Rotating a computer integer is just like shifting, except that when a bit falls off one end of the register, it is used to fill the vacated bit position at the other end. Rotate is used in encryption and decryption, so we want it to be fast. The obvious C/C++ code for left rotate is:
uint32_t rotl32a (uint32_t x, uint32_t n)
return (x<<n) | (x>>(32-n));
Modern compilers will recognize this code and emit a rotate instruction, if available:
rotl32a: movb %sil, %cl roll %cl, %edi movl %edi, %eax ret
The source and assembly code for right rotate are analogous.
Although this x86-64 rotate instruction will have the expected behavior (acting as a nop) when asked to rotate by 0 or 32 places, this C/C++ function must only be called with n in the range 1-31. Outside of that range, the code has undefined behavior due to shifting a 32-bit value by 32 places. In general, crypto codes are designed to avoid rotating 32-bit words by 32 places. However, as seen in my last post, the current versions of five of the 10 open source crypto libraries that I examined perform rotations by 0 places — a potentially serious bug because C/C++ compilers have unpredictable results when shifting past bitwidth. Bear in mind that the well-definedness of the eventual instruction does not rescue the situation: it is the source code that places (or in this case, fails to place) obligations upon the compiler.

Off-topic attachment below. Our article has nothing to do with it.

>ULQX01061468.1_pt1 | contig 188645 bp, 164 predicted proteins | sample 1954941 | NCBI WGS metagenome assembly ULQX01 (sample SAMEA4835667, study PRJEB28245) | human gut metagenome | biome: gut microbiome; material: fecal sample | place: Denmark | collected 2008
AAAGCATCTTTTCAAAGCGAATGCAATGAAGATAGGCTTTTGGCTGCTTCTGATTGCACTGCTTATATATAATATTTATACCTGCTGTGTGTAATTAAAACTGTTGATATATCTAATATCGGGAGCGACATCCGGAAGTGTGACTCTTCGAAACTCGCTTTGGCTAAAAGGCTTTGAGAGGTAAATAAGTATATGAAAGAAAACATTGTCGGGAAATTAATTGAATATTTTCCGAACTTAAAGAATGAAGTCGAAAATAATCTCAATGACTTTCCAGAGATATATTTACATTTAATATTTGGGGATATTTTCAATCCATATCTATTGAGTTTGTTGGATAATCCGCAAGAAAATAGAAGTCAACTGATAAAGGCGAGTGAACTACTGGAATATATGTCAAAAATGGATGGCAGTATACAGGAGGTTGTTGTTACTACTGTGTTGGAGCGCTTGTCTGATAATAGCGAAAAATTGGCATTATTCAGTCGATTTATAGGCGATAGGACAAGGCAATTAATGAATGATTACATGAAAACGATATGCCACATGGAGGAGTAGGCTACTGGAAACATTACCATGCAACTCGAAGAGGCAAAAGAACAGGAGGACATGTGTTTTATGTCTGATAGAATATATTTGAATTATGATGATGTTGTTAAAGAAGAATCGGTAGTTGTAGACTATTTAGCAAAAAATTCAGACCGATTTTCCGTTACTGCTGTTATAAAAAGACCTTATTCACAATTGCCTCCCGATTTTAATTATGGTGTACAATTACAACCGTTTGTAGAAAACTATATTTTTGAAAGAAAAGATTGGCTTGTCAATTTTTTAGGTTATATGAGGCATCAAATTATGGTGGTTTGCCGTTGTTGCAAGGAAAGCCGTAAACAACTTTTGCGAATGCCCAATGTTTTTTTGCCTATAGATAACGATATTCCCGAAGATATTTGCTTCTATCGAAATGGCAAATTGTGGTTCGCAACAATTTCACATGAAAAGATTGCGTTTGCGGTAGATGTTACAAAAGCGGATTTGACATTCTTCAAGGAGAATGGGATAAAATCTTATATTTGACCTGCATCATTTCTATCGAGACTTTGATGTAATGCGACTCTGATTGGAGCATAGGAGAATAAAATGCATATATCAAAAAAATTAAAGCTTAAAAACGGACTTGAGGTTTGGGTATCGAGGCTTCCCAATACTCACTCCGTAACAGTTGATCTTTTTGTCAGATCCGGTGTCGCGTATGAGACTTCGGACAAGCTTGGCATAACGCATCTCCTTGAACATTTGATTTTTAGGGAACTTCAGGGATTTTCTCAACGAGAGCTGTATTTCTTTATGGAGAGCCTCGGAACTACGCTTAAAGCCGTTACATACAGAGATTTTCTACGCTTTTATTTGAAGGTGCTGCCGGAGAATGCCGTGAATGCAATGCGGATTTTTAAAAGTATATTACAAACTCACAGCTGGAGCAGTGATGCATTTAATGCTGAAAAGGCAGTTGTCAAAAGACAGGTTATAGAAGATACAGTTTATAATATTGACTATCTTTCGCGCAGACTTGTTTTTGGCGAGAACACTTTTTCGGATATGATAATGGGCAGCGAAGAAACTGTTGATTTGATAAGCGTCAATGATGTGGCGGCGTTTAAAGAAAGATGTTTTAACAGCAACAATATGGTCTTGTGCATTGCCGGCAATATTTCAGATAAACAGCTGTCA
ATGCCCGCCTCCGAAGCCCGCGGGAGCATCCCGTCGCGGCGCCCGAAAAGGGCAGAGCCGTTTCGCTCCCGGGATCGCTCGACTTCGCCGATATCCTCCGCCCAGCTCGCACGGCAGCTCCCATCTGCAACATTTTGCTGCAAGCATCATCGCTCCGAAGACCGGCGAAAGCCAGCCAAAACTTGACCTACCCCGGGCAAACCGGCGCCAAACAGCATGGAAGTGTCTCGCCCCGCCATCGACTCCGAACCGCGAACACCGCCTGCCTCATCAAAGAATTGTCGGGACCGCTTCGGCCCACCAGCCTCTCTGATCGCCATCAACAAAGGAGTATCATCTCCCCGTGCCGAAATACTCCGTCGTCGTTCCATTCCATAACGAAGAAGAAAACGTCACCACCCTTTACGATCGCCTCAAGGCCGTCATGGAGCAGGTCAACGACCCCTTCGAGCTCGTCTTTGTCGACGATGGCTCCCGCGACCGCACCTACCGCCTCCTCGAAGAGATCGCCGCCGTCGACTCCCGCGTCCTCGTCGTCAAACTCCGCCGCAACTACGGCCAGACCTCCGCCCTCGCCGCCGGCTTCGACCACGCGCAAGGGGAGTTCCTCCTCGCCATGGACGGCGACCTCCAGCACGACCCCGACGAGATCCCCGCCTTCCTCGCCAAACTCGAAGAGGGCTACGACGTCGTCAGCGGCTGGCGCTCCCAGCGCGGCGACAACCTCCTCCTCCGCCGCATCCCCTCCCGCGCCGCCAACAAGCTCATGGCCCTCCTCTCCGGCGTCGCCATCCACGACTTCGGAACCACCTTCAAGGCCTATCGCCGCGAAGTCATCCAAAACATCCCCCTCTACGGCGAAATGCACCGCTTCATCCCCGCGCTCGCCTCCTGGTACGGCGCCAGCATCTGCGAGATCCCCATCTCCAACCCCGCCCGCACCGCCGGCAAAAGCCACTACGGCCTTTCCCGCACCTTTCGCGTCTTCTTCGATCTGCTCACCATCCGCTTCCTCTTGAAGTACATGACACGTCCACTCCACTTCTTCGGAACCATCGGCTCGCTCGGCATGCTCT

Here’s a safer rotate function:
uint32_t rotl32b (uint32_t x, uint32_t n)
if (!n) return x;
return (x<<n) | (x>>(32-n));
This one protects against the expected case where n is zero by avoiding the erroneous shift and also against the disallowed case of rotating by too many places. If we don’t want the overhead of the assert for production compiles, we can define NDEBUG in the preprocessor. The problem with this code is that (even with the assert compiled out) it contains a branch, which is sort of ugly. Clang generates the obvious branching code whereas GCC chooses to use a conditional move:
rotl32b: movl %edi, %eax movb %sil, %cl roll %cl, %eax testl %esi, %esi cmove %edi, %eax ret
I figured that was the end of the story but then I saw this version:
uint32_t rotl32c (uint32_t x, uint32_t n)
return (x<<n) | (x>>(-n&31));
This one is branchless, meaning that it results in a single basic block of code, potentially making it easier to optimize. At the moment it defeats Clang’s rotate recognizer:
rotl32c: movl %esi, %ecx movl %edi, %eax shll %cl, %eax negl %ecx shrl %cl, %edi orl %eax, %edi movl %edi, %eax ret
However, they are working on this.
GCC (built today) has the desired output:
rotl32c: movl %edi, %eax movb %sil, %cl roll %cl, %eax ret
Here is their discussion of that issue.
Summary: If you want to write portable C/C++ code (that is, you don’t want to use intrinsics or inline assembly) and you want to correctly deal with rotating by zero places, the rotl32c() function from this post, and its obvious right-rotate counterpart, are probably the best choices. GCC already generates excellent code and the LLVM people are working on it.